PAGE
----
Residents of the Iconic Village apartment complex and Vintage Pads apartment complex were awakened July 20 by a fire that broke out from unknown causes. The community has come together to lend a helping hand to those in need.
The community is making multiple efforts to help get victims of the fire back on their feet with monetary, clothing and household donations.
Brandon Perez, resident of Iconic Village, was fortunate enough to live in a section of the building that did not catch fire. He knew several residents affected by the fire. He woke up early the morning of the fire and went outside with other residents and saw building 500 burning down.
“I knew several (who were affected),” Perez said. “Some lost pets, belongings, certificates. Nobody saw it coming. I currently have suffered little to no damage from the fire, so I plan on giving some money to those fundraising.”
The fire left about 200 homeless, but fortunately, residents were directed to the San Marcos Activity Center for temporary shelter, as well as food and water. Meals were provided by The Central Texas Medical Center. Bobcat Bounty held an emergency food distribution the same day.
United Campus Ministry held a prayer vigil the same weekend to pray for those affected. Leading prayers for those in need was Westover Baptist Church and First Presbyterian Church.
Multiple organizations are doing their part to raise money for the residents, including the Society of Women in Engineering, who started a Go Fund Me for victims. The Texas State University Crowdfunding page is raising donations and is almost at their $40,000 goal.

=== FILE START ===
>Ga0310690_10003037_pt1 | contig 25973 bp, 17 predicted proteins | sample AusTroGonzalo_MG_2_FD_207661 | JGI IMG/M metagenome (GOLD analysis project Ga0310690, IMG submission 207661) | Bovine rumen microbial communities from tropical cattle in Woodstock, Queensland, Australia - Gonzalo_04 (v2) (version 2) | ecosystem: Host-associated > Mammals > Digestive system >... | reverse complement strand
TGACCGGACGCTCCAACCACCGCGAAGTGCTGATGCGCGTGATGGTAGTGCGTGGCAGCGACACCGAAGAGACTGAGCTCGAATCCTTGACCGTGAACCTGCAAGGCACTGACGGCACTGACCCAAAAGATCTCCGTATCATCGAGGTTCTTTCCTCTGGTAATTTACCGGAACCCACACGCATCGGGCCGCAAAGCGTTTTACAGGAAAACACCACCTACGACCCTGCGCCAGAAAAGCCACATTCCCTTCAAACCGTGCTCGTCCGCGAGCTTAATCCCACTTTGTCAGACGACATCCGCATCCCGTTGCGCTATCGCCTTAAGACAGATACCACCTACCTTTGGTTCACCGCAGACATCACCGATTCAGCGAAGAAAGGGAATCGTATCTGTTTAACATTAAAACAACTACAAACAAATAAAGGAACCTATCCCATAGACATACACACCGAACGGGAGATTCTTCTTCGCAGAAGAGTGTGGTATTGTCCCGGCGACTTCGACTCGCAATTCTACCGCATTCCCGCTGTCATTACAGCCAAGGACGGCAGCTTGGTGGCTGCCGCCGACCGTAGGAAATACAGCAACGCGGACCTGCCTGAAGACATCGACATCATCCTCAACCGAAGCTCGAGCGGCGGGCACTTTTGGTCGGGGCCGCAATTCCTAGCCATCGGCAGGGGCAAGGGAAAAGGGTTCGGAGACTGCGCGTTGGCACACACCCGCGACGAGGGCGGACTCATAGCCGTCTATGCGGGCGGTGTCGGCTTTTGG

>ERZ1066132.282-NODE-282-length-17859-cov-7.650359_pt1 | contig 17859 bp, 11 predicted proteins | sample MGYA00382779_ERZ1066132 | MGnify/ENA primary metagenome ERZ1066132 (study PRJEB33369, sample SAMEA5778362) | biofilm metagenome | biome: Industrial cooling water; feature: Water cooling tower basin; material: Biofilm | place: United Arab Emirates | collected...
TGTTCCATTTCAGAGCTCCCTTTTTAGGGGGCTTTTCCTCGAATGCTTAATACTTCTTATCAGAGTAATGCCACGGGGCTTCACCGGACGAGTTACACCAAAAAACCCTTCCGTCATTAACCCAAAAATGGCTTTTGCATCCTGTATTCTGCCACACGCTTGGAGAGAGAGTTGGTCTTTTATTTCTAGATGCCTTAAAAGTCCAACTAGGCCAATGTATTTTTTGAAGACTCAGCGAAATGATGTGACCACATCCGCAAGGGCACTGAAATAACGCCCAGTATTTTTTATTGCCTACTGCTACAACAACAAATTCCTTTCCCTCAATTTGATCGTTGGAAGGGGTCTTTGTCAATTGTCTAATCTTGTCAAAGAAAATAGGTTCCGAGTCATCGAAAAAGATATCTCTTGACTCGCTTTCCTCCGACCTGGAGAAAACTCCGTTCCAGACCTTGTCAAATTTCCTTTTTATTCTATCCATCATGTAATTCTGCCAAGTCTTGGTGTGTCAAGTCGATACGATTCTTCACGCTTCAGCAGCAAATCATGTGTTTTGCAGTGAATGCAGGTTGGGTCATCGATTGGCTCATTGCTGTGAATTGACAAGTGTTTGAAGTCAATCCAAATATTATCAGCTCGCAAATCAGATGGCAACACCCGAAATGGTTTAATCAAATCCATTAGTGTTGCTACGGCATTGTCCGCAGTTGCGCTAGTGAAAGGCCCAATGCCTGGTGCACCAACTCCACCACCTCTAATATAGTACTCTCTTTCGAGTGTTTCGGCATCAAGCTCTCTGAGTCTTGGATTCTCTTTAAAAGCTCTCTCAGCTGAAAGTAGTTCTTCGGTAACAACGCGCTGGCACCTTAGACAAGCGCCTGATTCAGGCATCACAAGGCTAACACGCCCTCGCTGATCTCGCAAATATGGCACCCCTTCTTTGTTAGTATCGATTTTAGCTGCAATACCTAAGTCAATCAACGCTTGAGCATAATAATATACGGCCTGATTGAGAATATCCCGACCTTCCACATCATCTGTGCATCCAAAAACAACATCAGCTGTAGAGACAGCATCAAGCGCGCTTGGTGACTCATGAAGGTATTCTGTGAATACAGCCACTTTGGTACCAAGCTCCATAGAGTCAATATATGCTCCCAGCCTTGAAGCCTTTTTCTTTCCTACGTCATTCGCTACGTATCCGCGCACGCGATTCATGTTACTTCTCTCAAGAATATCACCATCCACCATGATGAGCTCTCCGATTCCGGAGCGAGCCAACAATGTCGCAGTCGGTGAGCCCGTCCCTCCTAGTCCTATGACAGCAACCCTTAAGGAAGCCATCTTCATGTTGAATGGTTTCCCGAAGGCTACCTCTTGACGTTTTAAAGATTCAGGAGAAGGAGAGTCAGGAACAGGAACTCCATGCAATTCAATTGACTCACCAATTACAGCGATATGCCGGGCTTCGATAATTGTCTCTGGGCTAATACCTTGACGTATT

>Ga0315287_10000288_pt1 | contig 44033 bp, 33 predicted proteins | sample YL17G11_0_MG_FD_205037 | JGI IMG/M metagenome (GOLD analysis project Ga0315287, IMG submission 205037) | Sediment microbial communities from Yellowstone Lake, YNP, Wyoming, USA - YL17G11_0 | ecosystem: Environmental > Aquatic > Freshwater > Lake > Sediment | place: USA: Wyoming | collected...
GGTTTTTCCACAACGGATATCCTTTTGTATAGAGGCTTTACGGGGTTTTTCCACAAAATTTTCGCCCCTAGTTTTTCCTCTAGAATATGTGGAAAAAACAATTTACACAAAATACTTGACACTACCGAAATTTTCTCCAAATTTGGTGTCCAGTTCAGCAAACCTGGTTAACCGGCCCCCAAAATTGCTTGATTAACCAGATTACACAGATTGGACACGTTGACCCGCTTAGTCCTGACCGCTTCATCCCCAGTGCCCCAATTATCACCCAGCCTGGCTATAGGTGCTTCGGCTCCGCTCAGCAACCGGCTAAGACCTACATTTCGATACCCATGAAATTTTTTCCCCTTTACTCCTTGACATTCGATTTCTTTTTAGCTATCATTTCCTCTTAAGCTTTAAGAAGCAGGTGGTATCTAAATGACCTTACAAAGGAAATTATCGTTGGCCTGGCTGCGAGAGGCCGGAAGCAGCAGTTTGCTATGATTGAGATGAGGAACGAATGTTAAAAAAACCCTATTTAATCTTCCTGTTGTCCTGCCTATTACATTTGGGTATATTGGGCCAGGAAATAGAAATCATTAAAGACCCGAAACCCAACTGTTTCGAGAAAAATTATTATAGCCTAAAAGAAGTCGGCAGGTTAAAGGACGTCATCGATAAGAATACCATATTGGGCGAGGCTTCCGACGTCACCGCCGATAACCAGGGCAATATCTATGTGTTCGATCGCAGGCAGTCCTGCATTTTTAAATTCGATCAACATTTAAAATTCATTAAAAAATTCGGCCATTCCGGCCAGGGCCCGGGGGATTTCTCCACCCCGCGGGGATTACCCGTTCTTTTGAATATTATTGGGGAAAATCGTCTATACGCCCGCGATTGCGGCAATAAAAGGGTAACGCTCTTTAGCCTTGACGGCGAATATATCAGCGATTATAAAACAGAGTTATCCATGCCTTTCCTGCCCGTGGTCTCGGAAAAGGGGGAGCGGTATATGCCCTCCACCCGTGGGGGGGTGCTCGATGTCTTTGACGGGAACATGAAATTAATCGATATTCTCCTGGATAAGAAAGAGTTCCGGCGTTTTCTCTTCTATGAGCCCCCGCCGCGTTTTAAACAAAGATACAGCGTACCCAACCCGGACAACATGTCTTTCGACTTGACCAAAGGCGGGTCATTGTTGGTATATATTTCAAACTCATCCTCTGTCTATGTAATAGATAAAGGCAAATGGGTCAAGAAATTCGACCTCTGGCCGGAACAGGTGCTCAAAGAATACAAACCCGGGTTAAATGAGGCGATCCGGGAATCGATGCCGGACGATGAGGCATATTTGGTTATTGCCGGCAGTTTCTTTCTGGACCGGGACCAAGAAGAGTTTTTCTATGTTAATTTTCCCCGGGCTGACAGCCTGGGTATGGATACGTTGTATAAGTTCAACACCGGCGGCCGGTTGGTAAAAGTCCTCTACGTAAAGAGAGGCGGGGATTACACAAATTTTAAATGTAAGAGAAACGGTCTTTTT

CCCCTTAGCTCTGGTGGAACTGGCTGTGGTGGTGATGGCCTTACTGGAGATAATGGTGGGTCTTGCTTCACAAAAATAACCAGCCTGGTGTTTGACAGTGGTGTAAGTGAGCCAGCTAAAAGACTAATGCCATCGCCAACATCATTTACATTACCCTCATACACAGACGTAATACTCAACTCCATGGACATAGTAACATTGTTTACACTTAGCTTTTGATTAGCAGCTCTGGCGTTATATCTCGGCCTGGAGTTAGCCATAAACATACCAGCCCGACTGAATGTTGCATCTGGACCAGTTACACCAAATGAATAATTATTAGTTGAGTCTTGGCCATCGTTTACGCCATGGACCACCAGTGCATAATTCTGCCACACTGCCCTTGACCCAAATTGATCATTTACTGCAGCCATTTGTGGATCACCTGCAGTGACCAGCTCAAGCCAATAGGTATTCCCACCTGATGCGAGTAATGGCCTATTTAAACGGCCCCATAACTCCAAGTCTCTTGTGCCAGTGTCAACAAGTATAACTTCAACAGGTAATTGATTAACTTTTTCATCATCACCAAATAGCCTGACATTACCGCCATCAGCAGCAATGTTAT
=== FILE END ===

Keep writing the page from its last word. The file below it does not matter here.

Student organizations S.C.O.P.E. and Queer Cats have teamed up to host a benefit show Aug. 1 at United Campus Ministry. Monetary or material donations will be the price of entry for the event. The show will feature different local bands and poets that are to be announced. Proceeds from food sales at the event will go to the cause.
Keuna Webster, president of Queer Cats, said she is happy her team can help.
“We were in the process of planning an event this summer so this is not only a great way to get our name out there, but a way to help people in need,” Webster said. “It’s been a team effort planning this.”
Adrian Perez, Texas State alumnus and member of Wezmer, said he saw everyone outside the apartment complexes the day of the fire. Perez said he felt they were isolated in dealing with their loss, and he wanted to reach out to the community so the victims can socialize and discuss the incident.
“We really want it to be a community event where people bring their positive attitudes to talk and support each other because right now, there needs to be a sense of community,” Perez said
It has been a difficult week for victims of the fire, but aside from recovering lost items, mental health needs to be a priority.
The counseling center is accepting calls for victims to speak with counselors at (512) 245-2208. Urgent appointments can be set up. Services are free for use of students.
There are many resources easily accessible by city residents and fellow Bobcats. The community does what it can to ease the hardships students face, collaboratively.
For more university resources, visit this link to Safety and Emergency Communications.